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to malloc or not to malloc??

 
 
Johs32
Guest
Posts: n/a
 
      03-30-2006
I have this code:

void calc(int *ip)
{
int temp = 333;
*ip = temp;

}

int main(void)
{
int a;
calc(&a);

printf("a's value: %d\n", a);
return 0;

}


it prints the right result but I have learned not to trust this! My question
is can I always be sure that the content of ip = temp?

The reason I ask is that int temp is allocated on the stack and after calc
returns temp no longer exists and therefore I thought that printing a in
main would just by coincidence print the right result.
 
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Marc Boyer
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      03-30-2006
Le 30-03-2006, Johs32 <(E-Mail Removed)> a écrit*:
> I have this code:
>
> void calc(int *ip)
> {
> int temp = 333;
> *ip = temp;
>
> }
>
> int main(void)
> {
> int a;
> calc(&a);
>
> printf("a's value: %d\n", a);
> return 0;
>
> }
>
>
> it prints the right result but I have learned not to trust this! My question
> is can I always be sure that the content of ip = temp?
>
> The reason I ask is that int temp is allocated on the stack and after calc
> returns temp no longer exists and therefore I thought that printing a in
> main would just by coincidence print the right result.


But, when you print it, neither ip nor temp longer exist.
The /value/ of temp (333) have been copied into the object
pointed by ip, which was a. Then, the value 333 have been
copied into a. Then, it prints 333.

Marc Boyer

 
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=?ISO-8859-1?Q?=22Nils_O=2E_Sel=E5sdal=22?=
Guest
Posts: n/a
 
      03-30-2006
Johs32 wrote:
> I have this code:
>
> void calc(int *ip)
> {
> int temp = 333;
> *ip = temp;
>
> }
>
> int main(void)
> {
> int a;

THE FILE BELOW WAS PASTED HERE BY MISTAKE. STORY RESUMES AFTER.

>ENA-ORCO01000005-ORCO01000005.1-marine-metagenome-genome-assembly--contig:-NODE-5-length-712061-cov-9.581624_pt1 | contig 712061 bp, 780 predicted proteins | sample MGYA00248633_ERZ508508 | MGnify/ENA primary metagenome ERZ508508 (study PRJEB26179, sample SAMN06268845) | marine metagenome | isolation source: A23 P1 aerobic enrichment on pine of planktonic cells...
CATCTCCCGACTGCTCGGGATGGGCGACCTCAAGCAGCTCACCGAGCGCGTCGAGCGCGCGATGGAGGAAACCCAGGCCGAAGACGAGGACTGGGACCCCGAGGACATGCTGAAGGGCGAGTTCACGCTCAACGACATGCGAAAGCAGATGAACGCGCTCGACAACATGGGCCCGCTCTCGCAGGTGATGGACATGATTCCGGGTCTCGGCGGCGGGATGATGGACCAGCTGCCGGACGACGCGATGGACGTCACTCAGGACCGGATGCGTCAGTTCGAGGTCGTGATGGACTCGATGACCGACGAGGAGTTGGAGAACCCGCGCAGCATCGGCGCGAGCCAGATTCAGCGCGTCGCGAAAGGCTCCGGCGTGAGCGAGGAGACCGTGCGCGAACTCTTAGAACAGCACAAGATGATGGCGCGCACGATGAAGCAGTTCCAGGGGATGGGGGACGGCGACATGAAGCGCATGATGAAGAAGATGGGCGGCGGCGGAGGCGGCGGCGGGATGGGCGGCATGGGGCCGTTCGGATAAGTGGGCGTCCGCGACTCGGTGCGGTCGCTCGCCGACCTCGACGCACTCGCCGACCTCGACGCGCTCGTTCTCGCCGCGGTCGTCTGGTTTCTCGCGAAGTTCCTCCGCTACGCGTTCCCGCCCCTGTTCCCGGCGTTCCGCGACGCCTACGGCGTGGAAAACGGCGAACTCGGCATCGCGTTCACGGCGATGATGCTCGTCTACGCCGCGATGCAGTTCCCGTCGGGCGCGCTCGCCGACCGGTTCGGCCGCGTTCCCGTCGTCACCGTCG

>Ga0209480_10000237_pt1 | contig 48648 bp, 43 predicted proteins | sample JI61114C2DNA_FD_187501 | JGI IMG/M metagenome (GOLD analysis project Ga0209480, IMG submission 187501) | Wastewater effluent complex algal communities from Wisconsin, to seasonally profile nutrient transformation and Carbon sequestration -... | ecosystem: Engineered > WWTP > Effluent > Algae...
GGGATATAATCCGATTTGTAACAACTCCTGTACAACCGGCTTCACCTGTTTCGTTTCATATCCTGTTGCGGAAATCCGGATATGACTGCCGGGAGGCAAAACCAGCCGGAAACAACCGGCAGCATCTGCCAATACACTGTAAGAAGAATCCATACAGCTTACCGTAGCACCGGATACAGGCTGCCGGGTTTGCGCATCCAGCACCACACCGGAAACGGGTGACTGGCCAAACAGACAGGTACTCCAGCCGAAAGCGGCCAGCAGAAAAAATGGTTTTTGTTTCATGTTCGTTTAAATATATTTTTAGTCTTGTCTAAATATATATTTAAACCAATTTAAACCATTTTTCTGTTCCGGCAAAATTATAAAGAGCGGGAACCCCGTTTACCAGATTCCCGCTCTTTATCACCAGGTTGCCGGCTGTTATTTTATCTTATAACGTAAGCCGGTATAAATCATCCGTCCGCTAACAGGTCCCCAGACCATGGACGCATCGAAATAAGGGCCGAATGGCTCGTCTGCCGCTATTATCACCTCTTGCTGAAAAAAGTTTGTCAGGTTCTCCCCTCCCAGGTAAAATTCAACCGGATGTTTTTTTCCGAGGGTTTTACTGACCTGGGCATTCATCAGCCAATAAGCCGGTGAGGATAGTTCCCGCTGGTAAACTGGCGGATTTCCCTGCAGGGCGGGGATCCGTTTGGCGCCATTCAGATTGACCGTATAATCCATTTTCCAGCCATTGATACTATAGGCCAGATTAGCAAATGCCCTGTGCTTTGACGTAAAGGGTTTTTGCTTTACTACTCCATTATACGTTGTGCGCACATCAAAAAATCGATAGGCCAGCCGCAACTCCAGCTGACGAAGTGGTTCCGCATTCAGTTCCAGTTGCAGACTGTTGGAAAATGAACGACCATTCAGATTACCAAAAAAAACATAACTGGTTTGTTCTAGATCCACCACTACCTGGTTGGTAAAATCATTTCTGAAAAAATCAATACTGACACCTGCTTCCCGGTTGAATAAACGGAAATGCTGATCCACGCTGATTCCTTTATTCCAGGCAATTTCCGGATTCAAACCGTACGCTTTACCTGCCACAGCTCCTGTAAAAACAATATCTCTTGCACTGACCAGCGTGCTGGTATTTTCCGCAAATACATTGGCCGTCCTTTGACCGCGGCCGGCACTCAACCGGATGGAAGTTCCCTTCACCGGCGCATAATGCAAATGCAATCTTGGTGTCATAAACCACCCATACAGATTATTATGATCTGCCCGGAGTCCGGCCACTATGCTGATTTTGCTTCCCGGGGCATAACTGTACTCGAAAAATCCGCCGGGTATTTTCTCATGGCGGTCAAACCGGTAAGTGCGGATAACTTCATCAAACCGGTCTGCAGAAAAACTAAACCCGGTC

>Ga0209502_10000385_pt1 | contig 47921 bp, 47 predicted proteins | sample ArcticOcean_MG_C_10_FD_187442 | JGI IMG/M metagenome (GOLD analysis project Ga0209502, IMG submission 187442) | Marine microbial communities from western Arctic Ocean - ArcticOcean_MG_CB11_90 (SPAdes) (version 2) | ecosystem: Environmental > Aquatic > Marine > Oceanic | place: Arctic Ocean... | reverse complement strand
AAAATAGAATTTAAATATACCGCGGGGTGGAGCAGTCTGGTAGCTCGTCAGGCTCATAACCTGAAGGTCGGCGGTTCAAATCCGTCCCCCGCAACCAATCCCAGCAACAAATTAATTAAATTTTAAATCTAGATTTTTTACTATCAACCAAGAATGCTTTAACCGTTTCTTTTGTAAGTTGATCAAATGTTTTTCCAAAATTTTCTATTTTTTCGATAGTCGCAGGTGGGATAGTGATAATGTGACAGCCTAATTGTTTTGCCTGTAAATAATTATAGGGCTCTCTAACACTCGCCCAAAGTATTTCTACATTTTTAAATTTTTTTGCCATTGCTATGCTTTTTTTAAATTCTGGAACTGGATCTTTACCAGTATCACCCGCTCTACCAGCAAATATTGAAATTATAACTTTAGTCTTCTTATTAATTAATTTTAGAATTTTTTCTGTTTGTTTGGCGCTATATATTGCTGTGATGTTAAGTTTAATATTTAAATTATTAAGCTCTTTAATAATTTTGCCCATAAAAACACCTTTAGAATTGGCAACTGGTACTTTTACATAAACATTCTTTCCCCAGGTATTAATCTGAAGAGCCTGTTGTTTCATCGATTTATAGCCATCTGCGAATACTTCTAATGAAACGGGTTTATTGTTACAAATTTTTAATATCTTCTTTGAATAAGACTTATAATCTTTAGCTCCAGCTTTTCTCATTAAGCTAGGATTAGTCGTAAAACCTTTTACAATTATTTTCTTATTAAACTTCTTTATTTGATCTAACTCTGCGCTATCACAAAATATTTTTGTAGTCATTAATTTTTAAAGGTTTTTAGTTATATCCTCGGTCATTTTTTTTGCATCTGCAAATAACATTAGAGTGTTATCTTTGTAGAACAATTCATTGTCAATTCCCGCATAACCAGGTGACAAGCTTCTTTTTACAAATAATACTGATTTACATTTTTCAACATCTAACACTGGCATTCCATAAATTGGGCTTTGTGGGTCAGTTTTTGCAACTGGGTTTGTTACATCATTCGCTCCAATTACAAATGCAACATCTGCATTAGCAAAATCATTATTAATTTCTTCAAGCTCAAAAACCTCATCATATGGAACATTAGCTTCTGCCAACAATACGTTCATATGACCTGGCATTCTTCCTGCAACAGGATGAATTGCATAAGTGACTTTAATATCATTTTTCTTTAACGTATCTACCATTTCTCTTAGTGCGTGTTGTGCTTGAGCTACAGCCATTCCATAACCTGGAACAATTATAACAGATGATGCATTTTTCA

> calc(&a);
>
> printf("a's value: %d\n", a);
> return 0;
>
> }
>
>
> it prints the right result but I have learned not to trust this! My question

Who thaught you that ?
> is can I always be sure that the content of ip = temp?

Yes.

> The reason I ask is that int temp is allocated on the stack and after calc
> returns temp no longer exists and therefore I thought that printing a in
> main would just by coincidence print the right result.


You have copied 'temp' to what int *ip points to, which is 'a' in the
main function. This is perfectly ok and a very useful concept.

 
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Ian Collins
Guest
Posts: n/a
 
      03-30-2006
Johs32 wrote:
> I have this code:
>
> void calc(int *ip)
> {
> int temp = 333;
> *ip = temp;
>
> }
>
> int main(void)
> {
> int a;
> calc(&a);
>
> printf("a's value: %d\n", a);
> return 0;
>
> }
>
>
> it prints the right result but I have learned not to trust this! My question
> is can I always be sure that the content of ip = temp?
>

Yes, you are copying temp to the variable pointed to by ip. Once you've
done this, you can do what you like with temp.

> The reason I ask is that int temp is allocated on the stack and after calc
> returns temp no longer exists and therefore I thought that printing a in
> main would just by coincidence print the right result.


This would be a problem if you had:

int* calc()
{
int temp = 333;
return &temp;
}

--
Ian Collins.
by
 
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Captain Winston
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Posts: n/a
 
      03-30-2006

Johs32 wrote:
> I have this code:
>

#include <stdio.h>
> void calc(int *ip)
> {
> int temp = 333;
> *ip = temp;
>
> }
>
> int main(void)
> {
> int a;
> calc(&a);
>
> printf("a's value: %d\n", a);
> return 0;
>
> }
>
>
> it prints the right result but I have learned not to trust this! My question
> is can I always be sure that the content of ip = temp?

Yes.
>
> The reason I ask is that int temp is allocated on the stack and after calc
> returns temp no longer exists and therefore I thought that printing a in
> main would just by coincidence print the right result.

The result is not by chance. The content of ip is a copy of temp's
value, although temp
have no longer been there when the function calc returned, *ip have
gotten temp's value
which doesn't go away with calc.

 
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